Then when I was older, I got disfellowshipped from the JWs, which further alienated me from family since my mother and sister were no longer allowed to speak to me and I didn’t know my family on my dad’s side much. I didn’t know him until I was 15 and he was a needle junkie and pedophile who’d abused my brother and I until my mom left him when I was two and a half. Only learned about this the past few years. His three friends were participants as well and they ran with bikers in the high desert and were involved with their weird biker devil worship however that worked.

    I understand about abusive moms too. She often beat us with whatever was handy-the back side of a hairbrush was popular, so were wooden spoons. My stepfather was a carpenter who made (or should I say lovingly crafted? :/ ) a paddle for beating our asses. He also liked to engage in bad touching when I was 12.

    A decade or so ago I came in touch with a group of Christian mystics who’s philosophy about life, death, the different realms are similar to what I’ve read in German mysticism. They call themselves the Rosicrucian Fellowship. Rosicrucianism, I think, is influenced by Germanic Paganism although it claims to be Christian mystic. One fellowship member explained my family schisms and my path as being one who is ’emancipated’ from both race and family. He explained my inner conflict as being ‘the warring nations in my blood’ and a war of the various race spirits/gods over my body-soul-being. He told me my task is individuation. To silence the warring nations within and be a truly self-determining individual with little influence or impelling racial-cultural influence.

    Sadly, I don’t feel equal to this task. After decades of seeking some peace through Christianity and mysticism, I have fled toward the gods of some of my ancestors. And at the age of 50, my task is to learn what that means and what I’m supposed to do. I feel Loki has helped me greatly so far; he has pointed my way to Odin for intense work I need to do. Thusly how I came to find myself an Odinswoman. I have yet to actually dedicate myself to the gods formally. I resolved to a study period of a year and a day before making a decision to dedicate myself.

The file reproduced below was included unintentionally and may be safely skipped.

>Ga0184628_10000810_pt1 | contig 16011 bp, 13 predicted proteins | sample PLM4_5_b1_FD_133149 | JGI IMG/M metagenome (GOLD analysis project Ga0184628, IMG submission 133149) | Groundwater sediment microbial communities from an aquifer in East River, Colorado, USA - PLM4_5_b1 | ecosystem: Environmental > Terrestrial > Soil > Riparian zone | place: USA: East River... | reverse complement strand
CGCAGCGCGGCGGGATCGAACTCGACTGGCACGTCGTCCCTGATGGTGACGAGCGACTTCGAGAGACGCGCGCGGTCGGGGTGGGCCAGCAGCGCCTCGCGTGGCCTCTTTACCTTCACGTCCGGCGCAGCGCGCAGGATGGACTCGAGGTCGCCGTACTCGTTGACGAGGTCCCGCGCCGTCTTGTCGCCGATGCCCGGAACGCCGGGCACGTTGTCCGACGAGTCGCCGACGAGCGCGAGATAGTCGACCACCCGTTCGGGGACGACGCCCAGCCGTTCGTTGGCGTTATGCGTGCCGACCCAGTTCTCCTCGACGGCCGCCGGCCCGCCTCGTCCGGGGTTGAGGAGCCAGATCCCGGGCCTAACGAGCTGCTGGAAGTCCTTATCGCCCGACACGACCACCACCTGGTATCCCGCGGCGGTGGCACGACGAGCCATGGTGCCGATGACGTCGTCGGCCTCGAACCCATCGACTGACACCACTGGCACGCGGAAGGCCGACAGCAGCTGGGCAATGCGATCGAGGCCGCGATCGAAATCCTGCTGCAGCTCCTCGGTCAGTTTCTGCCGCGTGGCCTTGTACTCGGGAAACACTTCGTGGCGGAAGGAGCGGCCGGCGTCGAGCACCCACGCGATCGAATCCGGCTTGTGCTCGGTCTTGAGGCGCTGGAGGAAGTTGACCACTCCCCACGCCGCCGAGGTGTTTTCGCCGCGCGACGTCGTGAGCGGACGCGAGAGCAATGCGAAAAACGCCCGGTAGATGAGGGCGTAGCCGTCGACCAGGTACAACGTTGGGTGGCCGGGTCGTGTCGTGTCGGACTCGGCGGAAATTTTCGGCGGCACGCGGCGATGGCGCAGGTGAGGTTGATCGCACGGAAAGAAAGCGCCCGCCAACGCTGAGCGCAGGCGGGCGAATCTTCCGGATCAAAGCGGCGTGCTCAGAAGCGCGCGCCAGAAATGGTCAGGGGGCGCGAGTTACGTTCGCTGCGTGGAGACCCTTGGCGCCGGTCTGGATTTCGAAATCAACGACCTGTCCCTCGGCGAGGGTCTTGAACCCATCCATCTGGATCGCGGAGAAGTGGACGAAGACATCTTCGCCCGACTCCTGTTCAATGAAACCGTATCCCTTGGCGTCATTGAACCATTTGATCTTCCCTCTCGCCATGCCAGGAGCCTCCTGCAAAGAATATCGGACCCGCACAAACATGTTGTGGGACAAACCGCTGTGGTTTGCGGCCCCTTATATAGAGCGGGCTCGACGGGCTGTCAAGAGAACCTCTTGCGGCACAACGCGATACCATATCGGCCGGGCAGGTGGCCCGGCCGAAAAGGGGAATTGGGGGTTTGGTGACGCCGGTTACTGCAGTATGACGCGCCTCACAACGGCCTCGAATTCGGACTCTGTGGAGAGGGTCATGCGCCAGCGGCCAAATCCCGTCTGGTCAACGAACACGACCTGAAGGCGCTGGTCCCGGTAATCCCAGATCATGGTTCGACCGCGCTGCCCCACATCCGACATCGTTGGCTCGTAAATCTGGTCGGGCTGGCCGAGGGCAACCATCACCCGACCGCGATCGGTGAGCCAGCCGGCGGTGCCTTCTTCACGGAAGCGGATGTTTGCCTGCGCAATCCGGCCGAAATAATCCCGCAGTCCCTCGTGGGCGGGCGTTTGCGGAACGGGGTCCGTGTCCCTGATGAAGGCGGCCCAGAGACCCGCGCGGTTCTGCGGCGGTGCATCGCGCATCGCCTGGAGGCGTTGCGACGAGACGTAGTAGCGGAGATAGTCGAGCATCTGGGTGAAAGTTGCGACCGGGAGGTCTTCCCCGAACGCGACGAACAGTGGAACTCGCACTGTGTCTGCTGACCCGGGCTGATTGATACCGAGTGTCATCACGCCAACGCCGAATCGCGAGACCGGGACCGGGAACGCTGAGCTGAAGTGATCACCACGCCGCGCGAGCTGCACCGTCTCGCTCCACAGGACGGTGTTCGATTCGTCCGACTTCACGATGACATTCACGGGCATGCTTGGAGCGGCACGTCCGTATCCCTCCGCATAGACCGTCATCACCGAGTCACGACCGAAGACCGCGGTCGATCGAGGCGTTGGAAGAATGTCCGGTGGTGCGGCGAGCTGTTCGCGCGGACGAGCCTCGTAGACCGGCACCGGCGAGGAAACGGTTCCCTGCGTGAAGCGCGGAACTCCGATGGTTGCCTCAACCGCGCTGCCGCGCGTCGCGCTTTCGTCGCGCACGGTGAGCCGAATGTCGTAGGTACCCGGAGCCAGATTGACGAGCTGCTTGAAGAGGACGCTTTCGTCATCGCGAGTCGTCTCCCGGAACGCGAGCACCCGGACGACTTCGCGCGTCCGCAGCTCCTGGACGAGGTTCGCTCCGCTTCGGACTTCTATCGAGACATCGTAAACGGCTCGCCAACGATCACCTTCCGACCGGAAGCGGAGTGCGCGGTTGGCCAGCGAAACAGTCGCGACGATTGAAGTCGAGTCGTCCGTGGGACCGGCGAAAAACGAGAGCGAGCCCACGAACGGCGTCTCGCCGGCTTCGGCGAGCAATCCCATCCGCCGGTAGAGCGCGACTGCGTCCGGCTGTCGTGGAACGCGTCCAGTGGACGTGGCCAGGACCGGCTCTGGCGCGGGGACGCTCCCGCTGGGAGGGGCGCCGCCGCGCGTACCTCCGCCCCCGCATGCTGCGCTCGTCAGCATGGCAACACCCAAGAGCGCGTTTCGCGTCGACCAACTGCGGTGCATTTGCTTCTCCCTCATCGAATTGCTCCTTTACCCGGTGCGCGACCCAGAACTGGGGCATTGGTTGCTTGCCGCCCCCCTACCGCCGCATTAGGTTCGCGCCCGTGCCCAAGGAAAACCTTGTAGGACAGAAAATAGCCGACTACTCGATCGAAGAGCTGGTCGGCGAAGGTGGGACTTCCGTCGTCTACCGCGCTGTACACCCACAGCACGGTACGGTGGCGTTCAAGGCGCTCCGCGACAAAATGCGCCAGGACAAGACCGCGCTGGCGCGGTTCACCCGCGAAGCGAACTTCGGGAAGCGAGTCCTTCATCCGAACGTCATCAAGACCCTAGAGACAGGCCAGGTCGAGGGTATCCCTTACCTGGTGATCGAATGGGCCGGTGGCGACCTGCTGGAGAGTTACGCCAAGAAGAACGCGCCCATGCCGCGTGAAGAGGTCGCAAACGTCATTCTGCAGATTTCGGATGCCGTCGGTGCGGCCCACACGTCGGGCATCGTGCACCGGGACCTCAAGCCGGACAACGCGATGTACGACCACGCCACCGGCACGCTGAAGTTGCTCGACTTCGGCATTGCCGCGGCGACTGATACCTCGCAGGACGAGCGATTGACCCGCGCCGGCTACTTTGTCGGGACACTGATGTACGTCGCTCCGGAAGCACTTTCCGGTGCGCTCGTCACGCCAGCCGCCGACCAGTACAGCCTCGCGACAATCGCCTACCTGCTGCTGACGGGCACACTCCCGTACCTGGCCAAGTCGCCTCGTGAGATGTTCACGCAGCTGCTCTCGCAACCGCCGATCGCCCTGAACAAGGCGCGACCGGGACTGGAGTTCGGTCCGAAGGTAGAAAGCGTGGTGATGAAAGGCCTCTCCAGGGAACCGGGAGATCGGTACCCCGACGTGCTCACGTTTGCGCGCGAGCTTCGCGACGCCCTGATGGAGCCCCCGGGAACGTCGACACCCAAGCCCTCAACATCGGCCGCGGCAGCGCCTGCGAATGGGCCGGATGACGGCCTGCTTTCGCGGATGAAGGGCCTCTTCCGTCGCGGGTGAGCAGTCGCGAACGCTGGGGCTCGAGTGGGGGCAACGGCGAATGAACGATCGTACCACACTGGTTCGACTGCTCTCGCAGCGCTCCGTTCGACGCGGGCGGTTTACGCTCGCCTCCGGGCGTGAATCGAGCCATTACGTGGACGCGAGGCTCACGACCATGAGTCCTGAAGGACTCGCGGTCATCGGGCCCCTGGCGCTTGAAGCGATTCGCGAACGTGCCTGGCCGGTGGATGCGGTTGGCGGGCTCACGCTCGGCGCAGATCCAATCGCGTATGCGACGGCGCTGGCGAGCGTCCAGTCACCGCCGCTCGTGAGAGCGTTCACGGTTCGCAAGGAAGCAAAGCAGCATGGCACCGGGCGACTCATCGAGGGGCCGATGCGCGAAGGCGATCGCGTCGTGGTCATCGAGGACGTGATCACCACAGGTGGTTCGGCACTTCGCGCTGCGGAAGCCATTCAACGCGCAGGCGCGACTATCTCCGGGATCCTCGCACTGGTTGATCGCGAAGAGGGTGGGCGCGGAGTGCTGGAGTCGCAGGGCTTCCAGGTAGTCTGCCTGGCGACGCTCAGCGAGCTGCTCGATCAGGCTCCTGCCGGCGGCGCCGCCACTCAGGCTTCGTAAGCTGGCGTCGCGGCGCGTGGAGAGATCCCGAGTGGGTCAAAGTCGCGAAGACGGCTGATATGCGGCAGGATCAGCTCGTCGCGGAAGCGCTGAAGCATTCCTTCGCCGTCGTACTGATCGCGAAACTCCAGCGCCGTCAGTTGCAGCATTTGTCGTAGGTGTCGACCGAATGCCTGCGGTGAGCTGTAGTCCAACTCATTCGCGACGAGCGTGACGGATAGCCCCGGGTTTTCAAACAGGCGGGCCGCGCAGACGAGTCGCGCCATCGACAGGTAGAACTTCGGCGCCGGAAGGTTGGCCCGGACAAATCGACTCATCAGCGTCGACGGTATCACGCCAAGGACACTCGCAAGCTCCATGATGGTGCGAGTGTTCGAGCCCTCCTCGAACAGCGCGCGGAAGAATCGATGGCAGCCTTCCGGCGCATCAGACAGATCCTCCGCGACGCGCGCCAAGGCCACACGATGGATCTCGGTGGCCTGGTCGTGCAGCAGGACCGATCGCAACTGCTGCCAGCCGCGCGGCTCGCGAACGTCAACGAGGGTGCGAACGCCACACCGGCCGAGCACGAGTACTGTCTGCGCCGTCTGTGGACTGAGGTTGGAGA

I don’t hear the voices of my ancestors, my blood is too diluted. My dreams are diluted too. I have dreams of family members often when I’m distressed. More often than not I live in the East and I travel West seeking my mother. Or else I live in the West and seek out my ex husband. Always pinging east to west, west to east. But sometimes I get curious and take a third road. This road leads to wild places like forests or rural areas. People are more dangerous and ‘rednecks’. I once almost got trampled by a runaway herd of longhorn cattle. Sometimes I end up in ‘The City’, a grand place where the buildings are like malls but are blocks and blocks long and full of fountains and rooms of learning, homes, and everyone can fly.

    Anyhow, I know this is a jumbled mish mash of on and off topic nonsense, but it’s just where I ended up going when my fingers touched the keys.

    I really enjoyed reading about your fascinating family. I wish your grandma would share her craft with you, but I wouldn’t hold my breath either. If the line ended with her two sons…I don’t know if tha has anything to do with it at all.

    • She shared it with me when I was younger- but what I wanted was to fact-check the Pa Dutch one like I can with Latvian Grandma. So, I can “remember” what I learned, but my memory (like everyone’s is imperfect). As to my story, you showed a great more bravery expressing your story than I did mine. I think you are definitely on the right track and doing things with mindfulness and a willingness to remain open to having your world view reshaped to better live your future in greater happiness than the sorrows of your past. Sharing helps a great deal.